<strong>Role: </strong>Minister of National Defence <strong>Appointed: </strong>2007 <strong>Age:</strong> 47 <strong>Riding:</strong> Central Nova, Nova Scotia <strong>Speculation:</strong> MacKay will be shuffled out of DND. Although the F-35 problem is now with Public Works to get sorted out, the thinking is the department could use a fresh start. MacKay, a former Crown attorney, might be headed to Justice.

  • James Moore

    <strong>Role:</strong> Minister of Canadian Heritage and Official Languages <strong>Appointed:</strong> 2008 <strong>Age:</strong> 37 <strong>Riding:</strong> Port Moody-Westwood-Port Coquitlam, British Columbia <strong>Speculation: </strong>Definitely in line for a new job, Moore is seen by some as long overdue for promotion. He’s a very effective communicator but some wonder whether the minister, who harbours leadership ambitions, is as capable of implementing an agenda. Moore could go to National Defence, Citizenship and Immigration or possibly Natural Resources. If the government decides it wants to have a more aggressive agenda, perhaps Environment.

  • Shelly Glover

    <strong>Role: </strong>Parliamentary Secretary to the Minister of Finance <strong>Appointed: </strong>2011 <strong>Age: </strong>46 <strong>Riding:</strong> Saint Boniface, Manitoba <strong>Speculation:</strong> With Public Safety Minister Vic Toews out of cabinet, Glover could get the nod over fellow Manitoban Candice Bergen because she’s bilingual. The former police officer could get a role such as Associate Minister of National Defence, perhaps even Heritage or Veterans Affairs.

  • Diane Finley

    <strong>Role: </strong>Minister of Human Resources and Skills Development <strong>Appointed: </strong>2008 <strong>Age: </strong>55 <strong>Riding: </strong>Haldimand-Norfolk, Ontario <strong>Speculation:</strong> Finley is unlikely to be dumped from cabinet, especially not after the death of her husband Sen. Doug Finley, the man credited with bringing the Conservatives to power. Finley is considered a competent minister although the communications around one of her key files, temporary foreign workers, was bungled. She’s likely to stay put, seeing a move to Labour or Health as a demotion.

  • Candice Bergen

    <strong>Role:</strong> Parliamentary Secretary to the Minister of Public Safety <strong>Appointed:</strong> 2011 <strong>Age:</strong> 48 <strong>Riding:</strong> Portage-Lisgar, Manitoba <strong>Speculation:</strong> She was an effective communicator promoting her bill to scrap the long-gun registry and though we haven’t heard much from her, now that Public Safety Minister Vic Toews is gone a strong presence from Manitoba is needed. She could get a junior ministry such as Minister of State (Small Business and Tourism). She could also be a good whip and replace Gordon O’Connor.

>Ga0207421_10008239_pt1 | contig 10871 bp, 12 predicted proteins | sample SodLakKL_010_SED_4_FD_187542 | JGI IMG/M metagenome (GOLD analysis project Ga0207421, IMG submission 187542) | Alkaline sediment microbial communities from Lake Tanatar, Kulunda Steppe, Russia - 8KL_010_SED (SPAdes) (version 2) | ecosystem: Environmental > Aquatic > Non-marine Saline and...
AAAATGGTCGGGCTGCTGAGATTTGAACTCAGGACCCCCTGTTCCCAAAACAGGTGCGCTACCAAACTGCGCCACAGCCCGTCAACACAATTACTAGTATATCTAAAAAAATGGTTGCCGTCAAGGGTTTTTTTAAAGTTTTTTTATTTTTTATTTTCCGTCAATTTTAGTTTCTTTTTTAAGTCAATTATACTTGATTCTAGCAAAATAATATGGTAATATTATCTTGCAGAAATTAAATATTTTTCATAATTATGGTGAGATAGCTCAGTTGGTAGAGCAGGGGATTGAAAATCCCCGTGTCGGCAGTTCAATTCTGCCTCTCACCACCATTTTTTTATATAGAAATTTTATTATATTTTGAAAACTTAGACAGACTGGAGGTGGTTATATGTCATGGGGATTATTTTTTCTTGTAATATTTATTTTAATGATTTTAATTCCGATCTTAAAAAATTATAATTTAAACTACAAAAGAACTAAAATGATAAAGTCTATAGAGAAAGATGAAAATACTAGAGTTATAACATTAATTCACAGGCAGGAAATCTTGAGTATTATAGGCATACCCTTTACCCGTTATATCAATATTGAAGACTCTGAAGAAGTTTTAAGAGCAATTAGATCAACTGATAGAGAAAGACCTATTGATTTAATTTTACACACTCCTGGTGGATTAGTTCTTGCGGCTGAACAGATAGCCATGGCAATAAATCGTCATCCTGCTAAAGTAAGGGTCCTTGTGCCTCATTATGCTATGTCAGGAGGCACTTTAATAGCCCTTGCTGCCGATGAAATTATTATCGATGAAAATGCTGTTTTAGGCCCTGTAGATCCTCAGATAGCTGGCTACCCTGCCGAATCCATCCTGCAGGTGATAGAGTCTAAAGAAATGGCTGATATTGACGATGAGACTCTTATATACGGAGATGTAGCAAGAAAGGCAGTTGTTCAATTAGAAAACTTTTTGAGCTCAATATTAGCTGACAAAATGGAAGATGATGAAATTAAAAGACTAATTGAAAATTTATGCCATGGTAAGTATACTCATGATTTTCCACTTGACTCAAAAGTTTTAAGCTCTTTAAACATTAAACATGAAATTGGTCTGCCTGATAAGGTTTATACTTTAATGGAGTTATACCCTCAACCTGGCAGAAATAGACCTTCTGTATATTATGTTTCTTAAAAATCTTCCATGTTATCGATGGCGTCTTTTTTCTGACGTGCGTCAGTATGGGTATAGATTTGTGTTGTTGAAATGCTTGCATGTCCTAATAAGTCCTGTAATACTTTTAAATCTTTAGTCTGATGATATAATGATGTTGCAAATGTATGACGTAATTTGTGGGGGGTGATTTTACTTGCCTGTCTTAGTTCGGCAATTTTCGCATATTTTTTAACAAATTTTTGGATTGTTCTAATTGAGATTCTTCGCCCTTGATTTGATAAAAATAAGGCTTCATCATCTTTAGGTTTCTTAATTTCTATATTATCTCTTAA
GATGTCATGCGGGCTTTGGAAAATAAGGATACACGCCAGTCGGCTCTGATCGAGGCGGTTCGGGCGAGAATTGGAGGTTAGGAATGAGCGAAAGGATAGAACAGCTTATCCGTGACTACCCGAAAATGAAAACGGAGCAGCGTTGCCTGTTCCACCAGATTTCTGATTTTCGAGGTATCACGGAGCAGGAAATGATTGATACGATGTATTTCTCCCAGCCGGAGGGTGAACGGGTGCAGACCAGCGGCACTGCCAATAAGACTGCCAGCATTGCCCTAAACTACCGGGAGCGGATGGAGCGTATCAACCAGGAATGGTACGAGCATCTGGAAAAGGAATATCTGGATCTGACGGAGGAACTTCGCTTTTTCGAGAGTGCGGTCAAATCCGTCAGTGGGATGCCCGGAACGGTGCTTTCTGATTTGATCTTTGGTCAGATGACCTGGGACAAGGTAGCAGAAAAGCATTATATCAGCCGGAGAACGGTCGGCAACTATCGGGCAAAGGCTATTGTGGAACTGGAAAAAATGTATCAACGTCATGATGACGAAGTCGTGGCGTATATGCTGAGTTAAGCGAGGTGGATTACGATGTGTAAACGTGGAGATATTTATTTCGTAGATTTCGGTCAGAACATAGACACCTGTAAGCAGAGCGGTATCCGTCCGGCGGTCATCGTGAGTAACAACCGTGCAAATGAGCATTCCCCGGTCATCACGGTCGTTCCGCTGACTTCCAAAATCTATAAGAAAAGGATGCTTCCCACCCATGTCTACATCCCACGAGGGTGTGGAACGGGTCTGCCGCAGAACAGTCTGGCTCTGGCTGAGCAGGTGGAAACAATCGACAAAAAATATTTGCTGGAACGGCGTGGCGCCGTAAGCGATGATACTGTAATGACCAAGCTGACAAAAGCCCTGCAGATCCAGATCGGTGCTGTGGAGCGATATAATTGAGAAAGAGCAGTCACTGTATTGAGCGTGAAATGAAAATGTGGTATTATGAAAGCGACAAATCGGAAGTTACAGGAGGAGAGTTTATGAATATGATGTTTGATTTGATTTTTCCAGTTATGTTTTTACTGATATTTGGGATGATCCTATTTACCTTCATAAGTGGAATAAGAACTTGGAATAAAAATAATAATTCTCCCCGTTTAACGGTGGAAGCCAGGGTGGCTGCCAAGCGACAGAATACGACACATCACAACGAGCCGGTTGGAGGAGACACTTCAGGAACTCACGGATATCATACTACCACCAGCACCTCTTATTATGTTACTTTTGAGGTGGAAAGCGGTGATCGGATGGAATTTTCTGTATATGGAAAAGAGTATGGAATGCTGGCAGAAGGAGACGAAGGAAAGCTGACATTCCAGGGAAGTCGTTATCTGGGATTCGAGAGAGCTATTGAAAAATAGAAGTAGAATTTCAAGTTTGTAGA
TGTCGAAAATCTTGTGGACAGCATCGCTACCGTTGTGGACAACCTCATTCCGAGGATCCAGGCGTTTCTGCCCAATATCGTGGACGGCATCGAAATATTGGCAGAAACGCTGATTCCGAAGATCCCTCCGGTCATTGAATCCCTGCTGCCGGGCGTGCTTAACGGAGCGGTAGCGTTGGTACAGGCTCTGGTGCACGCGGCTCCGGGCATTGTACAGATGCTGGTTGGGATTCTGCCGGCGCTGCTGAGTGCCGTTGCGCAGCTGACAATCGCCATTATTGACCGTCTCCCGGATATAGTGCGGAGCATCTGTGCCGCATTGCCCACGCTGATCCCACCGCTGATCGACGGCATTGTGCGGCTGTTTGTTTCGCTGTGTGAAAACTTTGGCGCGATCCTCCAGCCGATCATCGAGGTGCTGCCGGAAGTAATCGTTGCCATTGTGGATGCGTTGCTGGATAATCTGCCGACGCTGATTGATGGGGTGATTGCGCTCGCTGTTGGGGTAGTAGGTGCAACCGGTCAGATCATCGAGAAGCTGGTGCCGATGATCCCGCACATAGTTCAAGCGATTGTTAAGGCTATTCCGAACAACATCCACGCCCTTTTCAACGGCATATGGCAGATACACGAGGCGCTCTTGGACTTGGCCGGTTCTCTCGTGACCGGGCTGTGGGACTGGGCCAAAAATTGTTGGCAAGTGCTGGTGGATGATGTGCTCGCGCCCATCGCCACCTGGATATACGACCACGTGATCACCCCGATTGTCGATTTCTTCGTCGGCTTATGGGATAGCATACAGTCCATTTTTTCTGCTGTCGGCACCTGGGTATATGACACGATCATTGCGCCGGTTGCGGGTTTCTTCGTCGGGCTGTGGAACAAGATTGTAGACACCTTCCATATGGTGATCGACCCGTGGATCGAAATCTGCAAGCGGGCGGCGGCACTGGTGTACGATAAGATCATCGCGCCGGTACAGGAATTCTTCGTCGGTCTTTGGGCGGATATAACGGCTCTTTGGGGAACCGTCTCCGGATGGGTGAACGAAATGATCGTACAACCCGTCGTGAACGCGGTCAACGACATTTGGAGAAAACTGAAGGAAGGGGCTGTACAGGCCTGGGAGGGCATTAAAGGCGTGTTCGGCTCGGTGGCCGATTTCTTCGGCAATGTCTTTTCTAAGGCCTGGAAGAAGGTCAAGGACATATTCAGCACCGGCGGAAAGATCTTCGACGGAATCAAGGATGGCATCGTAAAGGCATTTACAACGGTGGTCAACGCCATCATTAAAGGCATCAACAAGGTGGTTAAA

• Kellie Leitch

    <strong>Role: </strong>Parliamentary Secretary to the Minister of Human Resources and Skills Development and to the Minister of Labour <strong>Appointed:</strong> 2011 <strong>Age:</strong> 42 <strong>Riding:</strong> Simcoe-Grey, Ontario <strong>Speculation:</strong> Up for a promotion. She is an extremely hard worker, is very ambitious, good with stakeholders and, as one source said, she could be a huge asset if they government utilized her more. Still her French is not great. Perhaps she could inherit Labour, or even National Revenue.

  • Rona Ambrose

    <strong>Role:</strong> Minister of Public Works and Government Services and Minister for Status of Women <strong>Appointed: </strong>2010 <strong>Age:</strong> 44 <strong>Riding:</strong> Edmonton-Spruce Grove, Alberta <strong>Speculation:</strong> Ambrose is largely seen as competent. The shipbuilding contracts were awarded without too many problems but she’s likely to be affected by the dominos. Perhaps she's off to Labour or Health?

  • Maxime Bernier

    <strong>Role:</strong> Minister of State (Small Business and Tourism) <strong>Appointed: </strong>2011 <strong>Age:</strong> 50 <strong>Riding:</strong> Beauce, Quebec <strong>Speculation: </strong>Bernier has redeemed himself after the scandal with Julie Couillard, he is quite popular and could see himself promoted up. Perhaps Minister of Intergovernmental Affairs or even Heritage?

  • Chris Alexander

    <strong>Role: </strong>Parliamentary Secretary to the Minister of National Defence <strong>Appointed:</strong> 2011 <strong>Age:</strong> 44 <strong>Riding: </strong>Ajax-Pickering, Ontario <strong>Speculation:</strong> He could go head International Cooperation or might end up with a junior portfolio such as Minister of State (Small Business and Tourism), Minister of State of Foreign Affairs (Americas and Consular Affairs) or Associate Minister of National Defence.

  • Edward Fast

    <strong>Role:</strong> Minister of International Trade and Minister for the Asia Pacific Gateway <strong>Appointed: </strong>2011 <strong>Age: </strong>58 <strong>Riding:</strong> Abbotsford, British Columbia <strong>Speculation:</strong> Fast is heading CETA negotiations and unless the government thinks things are going badly, he’s likely to stay where he is.

  • Bernard Valcourt